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GSD would not agree to Savings Bank investment in new stadium

Image via GFA

The GSD said it would not agree to money from the Gibraltar Savings Bank being used to fund the proposed new national stadium, adding it would “withdraw the commitment” if elected into government.

The project has been dogged by political controversy since the Gibraltar Government announced that the Gibraltar Savings Bank would invest up to £100m in developing the stadium and ancillary residential, commercial and hotel elements.

For the Gibraltar Government, the investment is safe and will generate economic activity while creating an asset of value not just to the football community and fans, but to Gibraltar’s tourism product and the community as a whole.

But the GSD has raised concerns about the involvement of the bank and the scale of the plan, a position it reaffirmed as it made clear that, in government, it would not back the use of GSB monies in the project.

“Our public finances are in crisis,” said Keith Azopardi, the Leader of the Opposition.

“Many people are suffering in a cost-of-living crisis.”

“It is inappropriate to commit to use savers’ or public monies to underwrite this project now.”

“We understand that the proposal for a new football stadium has been around for many years and are sympathetic to the aspirations of the footballing community in this regard, but at this difficult juncture it would be rash to commit public or savers’ monies to this project.”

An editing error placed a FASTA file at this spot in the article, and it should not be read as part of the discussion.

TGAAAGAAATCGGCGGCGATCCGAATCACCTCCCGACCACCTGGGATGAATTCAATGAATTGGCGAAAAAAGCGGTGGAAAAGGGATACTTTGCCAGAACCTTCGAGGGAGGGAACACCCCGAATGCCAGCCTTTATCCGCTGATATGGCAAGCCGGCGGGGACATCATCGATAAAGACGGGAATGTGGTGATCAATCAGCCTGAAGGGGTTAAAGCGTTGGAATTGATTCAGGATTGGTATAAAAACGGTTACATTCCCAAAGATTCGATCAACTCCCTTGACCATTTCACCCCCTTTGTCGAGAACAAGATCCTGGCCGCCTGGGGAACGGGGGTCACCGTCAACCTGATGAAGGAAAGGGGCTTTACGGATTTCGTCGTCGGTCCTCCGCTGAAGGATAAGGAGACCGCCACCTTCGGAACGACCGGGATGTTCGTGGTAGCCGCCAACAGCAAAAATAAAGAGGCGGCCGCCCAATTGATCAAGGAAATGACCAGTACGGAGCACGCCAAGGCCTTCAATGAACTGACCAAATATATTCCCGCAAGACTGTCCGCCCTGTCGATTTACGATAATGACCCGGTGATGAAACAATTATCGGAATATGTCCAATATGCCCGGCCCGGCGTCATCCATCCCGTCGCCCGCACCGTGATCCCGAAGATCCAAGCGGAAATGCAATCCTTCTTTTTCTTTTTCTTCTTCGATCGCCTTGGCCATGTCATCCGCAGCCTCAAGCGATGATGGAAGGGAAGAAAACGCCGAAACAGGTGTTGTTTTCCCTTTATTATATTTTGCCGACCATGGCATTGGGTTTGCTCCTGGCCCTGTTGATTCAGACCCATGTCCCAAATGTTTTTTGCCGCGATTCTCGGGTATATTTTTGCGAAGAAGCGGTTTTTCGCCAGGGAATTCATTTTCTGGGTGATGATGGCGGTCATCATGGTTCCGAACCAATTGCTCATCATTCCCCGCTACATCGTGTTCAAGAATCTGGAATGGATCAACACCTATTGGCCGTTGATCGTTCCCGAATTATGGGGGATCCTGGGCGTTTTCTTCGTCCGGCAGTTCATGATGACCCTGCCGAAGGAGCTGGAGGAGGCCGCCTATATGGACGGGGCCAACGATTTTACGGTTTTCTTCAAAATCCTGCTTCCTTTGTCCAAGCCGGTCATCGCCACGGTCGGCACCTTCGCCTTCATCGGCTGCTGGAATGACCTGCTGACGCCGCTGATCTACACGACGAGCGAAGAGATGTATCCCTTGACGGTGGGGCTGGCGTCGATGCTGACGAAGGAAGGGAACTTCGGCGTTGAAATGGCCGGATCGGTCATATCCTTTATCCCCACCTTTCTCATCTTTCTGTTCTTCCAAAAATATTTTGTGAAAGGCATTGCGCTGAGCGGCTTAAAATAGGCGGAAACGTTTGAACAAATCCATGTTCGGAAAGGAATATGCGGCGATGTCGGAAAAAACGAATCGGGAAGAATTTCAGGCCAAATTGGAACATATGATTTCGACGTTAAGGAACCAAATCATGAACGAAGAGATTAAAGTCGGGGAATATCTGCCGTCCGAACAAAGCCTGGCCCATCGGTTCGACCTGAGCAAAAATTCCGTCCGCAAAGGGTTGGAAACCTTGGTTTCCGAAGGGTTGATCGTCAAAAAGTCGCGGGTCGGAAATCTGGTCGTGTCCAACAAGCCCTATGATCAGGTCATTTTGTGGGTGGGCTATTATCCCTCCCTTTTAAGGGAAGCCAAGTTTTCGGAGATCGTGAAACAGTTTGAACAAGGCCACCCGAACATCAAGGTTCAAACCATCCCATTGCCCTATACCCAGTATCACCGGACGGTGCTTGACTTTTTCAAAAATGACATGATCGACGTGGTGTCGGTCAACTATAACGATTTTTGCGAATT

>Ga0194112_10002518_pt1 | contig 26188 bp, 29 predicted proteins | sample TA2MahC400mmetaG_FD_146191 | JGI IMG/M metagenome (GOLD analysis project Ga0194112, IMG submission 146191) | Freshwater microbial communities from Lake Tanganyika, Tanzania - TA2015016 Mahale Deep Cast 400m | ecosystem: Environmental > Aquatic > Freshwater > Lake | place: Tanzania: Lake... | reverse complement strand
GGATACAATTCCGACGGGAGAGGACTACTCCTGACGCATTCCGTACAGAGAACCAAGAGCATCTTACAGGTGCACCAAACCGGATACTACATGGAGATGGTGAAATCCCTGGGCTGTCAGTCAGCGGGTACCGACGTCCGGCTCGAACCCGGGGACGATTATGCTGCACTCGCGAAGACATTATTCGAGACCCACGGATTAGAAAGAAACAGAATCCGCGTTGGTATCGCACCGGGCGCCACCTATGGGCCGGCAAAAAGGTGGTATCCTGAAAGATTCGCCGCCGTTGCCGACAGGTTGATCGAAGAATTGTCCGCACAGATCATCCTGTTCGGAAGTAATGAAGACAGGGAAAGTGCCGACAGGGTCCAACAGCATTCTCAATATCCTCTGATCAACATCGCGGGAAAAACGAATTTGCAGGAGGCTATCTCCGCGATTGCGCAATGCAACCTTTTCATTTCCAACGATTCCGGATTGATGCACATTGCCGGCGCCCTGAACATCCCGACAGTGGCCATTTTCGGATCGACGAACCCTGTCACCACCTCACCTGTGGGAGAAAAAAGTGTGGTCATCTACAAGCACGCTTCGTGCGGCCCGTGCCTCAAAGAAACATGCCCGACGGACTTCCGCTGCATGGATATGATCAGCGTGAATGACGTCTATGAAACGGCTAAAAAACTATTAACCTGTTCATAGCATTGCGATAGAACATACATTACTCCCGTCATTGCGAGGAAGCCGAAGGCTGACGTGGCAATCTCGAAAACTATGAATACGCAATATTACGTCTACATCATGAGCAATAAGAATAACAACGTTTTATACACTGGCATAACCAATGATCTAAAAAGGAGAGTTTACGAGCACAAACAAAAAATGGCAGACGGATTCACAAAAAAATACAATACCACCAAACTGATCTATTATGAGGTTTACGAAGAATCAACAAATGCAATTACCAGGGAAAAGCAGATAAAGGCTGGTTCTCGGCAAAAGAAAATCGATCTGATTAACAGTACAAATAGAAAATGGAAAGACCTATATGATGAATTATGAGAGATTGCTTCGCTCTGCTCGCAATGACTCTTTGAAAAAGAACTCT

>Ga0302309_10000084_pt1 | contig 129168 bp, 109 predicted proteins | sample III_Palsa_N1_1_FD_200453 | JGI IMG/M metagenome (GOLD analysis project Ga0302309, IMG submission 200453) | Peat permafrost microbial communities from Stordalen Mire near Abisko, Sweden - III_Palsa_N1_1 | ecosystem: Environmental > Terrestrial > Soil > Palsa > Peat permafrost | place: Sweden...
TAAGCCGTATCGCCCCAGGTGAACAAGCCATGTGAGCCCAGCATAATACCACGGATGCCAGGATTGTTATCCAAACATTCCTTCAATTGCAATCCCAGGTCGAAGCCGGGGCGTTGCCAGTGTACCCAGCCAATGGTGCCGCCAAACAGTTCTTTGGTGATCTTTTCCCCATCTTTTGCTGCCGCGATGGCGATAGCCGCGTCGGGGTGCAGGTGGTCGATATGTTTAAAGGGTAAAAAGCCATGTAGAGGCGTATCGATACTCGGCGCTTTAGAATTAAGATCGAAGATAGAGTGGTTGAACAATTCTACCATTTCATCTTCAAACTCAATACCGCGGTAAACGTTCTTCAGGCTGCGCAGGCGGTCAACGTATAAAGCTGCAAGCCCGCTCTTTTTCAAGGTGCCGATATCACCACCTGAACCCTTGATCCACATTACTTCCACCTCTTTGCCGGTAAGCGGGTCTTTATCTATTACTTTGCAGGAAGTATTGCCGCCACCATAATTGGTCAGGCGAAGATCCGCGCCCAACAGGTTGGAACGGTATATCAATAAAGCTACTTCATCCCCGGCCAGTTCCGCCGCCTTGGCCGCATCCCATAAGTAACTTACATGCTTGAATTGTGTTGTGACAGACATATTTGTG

“Instead, in Government, we would discuss ways forward with the GFA so that we can assist them in finding private sector third party interest following appropriate tendering or expressions of interest processes so that neither public nor savers monies need to be used to fund the construction costs of this stadium development.”

In a statement, the GSD said the Gibraltar Government had for years said a new stadium would be at no cost to taxpayers.

The party the Government sold the land to the Gibraltar FA in 2017 without the payment of a premium and on the basis that UEFA monies would pay for a new stadium.

“It is clear from answers given in Parliament that the Government is unsighted on the detail of the proposed project,” the GSD said.

“This is worrying given the size of proposed commitment.

“It is also unsatisfactory that there are no clear answers why UEFA money is no longer available and there remain big questions as to why a stadium of this size is necessary.”

“Additionally, there are concerns that the needs for development of the footballing community and youth football are not being met in this project.”

At a recent meeting of Parliament, Sir Joe Bossano, the Minister for Economic Development who also has responsibility for the Savings Bank, said he had not seen any financial feasibility report for the stadium project, or discussed the costs of a smaller stadium with the GFA.

But Sir Joe said too that the Government had told the GFA it would back the project as long as it was satisfied the Savings Bank would not make a loss and that the investment would generate a better return for investors than other alternatives.

He said that since the initial announcement, the Government had been approached by two potential investors – one in the UK, the other the Dubai office of a US investment fund – who had expressed interest in the stadium.

That raised the possibility that investors could take on the entire project, ruling out the need for the Saving Bank’s involvement, and that the final configuration might yet change, he said.

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